Solar panels need special attention in an emergency
by Alan Yonan Jr. | July 31, 2022
In my household preparation for hurricane season starts with a trip to Costco to stock up on non-perishable foods. Our 14-day supply this year includes a case of spam, canned vegetables, dry ramen, and a 20-pound bag of rice. Not exactly Michelin Guide quality, but good enough to get the job done if we need to hunker down for an extended period.
Another consideration in our hurricane planning is our solar panels. Fortunately, government building codes in Hawaii require rooftop solar systems to be installed securely enough to handle most severe weather events. The company that installed our system says that depending on the location on the island and the height of the building, systems built to code are generally rated to withstand at least 105 mph winds.
However, if your panels are damaged or torn from your roof by high winds there are some things to be aware of. First off, it’s important to remember that although solar panels generate electricity from sunlight they also may generate power while exposed to other sources such as moonlight, fire and intense lightning. With the growing number of rooftop solar systems in Hawaii it’s important to know the proper steps in an emergency situation. Here are some tips Hawaiian Electric offers to keep safety first:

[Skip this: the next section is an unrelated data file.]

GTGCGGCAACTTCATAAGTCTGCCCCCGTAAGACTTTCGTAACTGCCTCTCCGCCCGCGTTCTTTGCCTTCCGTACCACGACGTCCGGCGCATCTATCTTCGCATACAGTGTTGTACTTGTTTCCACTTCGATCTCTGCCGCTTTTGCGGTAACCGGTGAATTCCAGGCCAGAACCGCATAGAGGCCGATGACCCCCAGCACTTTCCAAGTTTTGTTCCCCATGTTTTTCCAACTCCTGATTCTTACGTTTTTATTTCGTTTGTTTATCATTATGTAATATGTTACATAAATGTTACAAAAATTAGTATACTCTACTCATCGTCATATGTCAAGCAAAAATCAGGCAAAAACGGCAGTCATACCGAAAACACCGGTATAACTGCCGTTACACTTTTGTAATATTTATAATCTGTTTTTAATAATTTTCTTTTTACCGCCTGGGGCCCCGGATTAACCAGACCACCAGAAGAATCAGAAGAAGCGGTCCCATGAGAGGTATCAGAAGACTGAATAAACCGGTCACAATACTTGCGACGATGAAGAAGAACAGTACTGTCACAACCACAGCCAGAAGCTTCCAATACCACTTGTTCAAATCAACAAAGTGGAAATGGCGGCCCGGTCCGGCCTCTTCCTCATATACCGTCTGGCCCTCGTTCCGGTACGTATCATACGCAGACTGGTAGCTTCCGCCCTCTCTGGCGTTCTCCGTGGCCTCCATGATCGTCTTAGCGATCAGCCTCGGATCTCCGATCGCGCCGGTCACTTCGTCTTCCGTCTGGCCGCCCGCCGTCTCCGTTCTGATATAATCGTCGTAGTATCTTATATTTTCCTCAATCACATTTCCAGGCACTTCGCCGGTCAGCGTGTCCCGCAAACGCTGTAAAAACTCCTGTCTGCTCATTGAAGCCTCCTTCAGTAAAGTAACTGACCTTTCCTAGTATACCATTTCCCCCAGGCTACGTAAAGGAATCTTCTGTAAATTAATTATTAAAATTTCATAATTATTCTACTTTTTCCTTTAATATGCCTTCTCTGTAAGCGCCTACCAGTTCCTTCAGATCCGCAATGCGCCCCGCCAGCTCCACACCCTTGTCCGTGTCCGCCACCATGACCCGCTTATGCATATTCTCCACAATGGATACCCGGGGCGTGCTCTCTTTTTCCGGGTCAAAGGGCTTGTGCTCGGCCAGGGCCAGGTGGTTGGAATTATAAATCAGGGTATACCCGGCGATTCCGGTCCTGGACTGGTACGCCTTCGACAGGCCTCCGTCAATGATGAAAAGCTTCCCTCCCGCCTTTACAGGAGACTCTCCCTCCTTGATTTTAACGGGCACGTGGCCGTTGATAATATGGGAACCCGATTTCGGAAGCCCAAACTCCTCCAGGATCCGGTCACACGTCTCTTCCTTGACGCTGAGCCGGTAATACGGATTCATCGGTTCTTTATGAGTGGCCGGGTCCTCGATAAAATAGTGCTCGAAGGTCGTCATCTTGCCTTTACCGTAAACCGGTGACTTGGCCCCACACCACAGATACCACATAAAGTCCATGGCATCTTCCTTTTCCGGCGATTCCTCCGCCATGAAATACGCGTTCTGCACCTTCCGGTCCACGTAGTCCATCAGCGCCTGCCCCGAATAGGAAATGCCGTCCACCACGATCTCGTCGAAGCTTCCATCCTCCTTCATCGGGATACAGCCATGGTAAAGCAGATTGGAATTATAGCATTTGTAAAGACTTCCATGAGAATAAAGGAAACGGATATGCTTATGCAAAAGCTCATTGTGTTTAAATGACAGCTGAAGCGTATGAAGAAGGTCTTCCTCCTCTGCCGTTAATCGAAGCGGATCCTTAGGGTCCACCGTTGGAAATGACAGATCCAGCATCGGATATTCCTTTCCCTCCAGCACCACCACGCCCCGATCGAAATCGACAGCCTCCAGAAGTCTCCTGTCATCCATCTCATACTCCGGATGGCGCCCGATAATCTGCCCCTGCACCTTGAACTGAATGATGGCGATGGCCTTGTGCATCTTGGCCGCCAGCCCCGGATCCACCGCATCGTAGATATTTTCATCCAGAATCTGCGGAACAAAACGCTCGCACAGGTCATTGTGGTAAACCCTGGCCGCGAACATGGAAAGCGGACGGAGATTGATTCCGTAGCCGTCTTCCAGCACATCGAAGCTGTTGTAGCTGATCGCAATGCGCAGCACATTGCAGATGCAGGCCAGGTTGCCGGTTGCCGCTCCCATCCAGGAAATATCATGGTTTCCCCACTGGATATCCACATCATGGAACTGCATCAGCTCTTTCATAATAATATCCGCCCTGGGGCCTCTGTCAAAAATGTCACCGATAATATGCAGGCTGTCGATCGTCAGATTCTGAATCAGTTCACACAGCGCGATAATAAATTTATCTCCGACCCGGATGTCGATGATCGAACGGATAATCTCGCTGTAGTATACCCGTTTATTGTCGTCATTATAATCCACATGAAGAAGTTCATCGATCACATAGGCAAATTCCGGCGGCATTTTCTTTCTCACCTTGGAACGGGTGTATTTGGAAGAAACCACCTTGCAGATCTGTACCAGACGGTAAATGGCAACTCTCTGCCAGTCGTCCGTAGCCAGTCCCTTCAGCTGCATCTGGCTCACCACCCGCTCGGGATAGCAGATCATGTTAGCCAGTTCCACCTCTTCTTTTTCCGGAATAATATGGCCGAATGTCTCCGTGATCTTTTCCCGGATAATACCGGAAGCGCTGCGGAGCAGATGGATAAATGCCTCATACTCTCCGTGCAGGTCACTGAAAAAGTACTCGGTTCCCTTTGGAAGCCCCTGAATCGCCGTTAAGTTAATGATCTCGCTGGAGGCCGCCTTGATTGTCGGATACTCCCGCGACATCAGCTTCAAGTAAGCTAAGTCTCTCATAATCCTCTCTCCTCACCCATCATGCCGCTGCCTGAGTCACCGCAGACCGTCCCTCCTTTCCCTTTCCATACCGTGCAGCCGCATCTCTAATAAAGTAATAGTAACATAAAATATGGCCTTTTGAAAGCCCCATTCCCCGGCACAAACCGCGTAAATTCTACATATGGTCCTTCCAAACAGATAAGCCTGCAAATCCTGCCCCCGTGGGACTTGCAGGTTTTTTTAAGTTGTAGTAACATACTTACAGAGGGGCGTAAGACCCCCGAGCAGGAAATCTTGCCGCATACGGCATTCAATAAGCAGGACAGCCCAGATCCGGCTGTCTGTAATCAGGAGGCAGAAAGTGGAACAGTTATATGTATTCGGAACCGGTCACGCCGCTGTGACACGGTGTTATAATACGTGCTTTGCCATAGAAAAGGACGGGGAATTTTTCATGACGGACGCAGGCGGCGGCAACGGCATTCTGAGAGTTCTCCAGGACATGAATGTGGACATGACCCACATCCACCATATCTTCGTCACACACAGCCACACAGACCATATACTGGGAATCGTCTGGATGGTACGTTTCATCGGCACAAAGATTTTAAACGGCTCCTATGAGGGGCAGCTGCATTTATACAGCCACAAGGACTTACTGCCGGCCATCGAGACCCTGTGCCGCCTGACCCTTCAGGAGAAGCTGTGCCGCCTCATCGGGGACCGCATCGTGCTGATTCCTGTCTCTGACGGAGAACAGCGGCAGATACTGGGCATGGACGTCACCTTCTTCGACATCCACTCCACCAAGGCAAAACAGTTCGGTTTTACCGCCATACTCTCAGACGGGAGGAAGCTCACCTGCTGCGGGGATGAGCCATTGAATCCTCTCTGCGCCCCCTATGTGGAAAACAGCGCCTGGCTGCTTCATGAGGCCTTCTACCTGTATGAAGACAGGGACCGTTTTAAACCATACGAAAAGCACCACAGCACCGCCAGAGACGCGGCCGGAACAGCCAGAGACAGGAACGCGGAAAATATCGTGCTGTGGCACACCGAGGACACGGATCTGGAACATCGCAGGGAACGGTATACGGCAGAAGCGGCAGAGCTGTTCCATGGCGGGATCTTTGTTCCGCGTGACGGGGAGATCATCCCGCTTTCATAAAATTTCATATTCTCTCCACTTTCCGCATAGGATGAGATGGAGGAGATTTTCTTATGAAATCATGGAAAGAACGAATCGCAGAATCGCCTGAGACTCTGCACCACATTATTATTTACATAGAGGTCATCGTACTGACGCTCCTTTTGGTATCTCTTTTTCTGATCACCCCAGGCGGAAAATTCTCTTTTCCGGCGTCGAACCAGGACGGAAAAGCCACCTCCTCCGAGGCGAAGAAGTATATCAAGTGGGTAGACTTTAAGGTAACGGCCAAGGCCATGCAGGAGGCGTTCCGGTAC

- Don’t touch panels and components. Always assume they are energized. In the event your solar system is damaged in a storm or torn from your roof contact your solar contractor and
- Call 911 in the event of an emergency or fire. Do not handle your solar system, throw water on it, or inhale fumes that may be emitted, as they are flammable and toxic. Inform 911 operators that there are solar panels on the roof and specify whether they are solar water heating or solar photovoltaic.
- Notify first responders upon arrival that there are solar panels present and point out where the A/C disconnect switch is.
- If you have battery storage for your solar system, be sure to have proper signage visible to alert the existence of a solar battery near the main switch breaker.
- Lithium-ion batteries found in many energy storage systems provide high energy density. Take the proper precautions to avoid fires that may be caused by overheating, overcharging, electrical shorting, etc.
- Contact your solar company to inquire about specific operational details and safety measures relevant to your system.
For more information please review Hawaiian Electric’s Emergency Preparedness Handbook.
Alan Yonan Jr. is a senior communications specialist at Hawaiian Electric.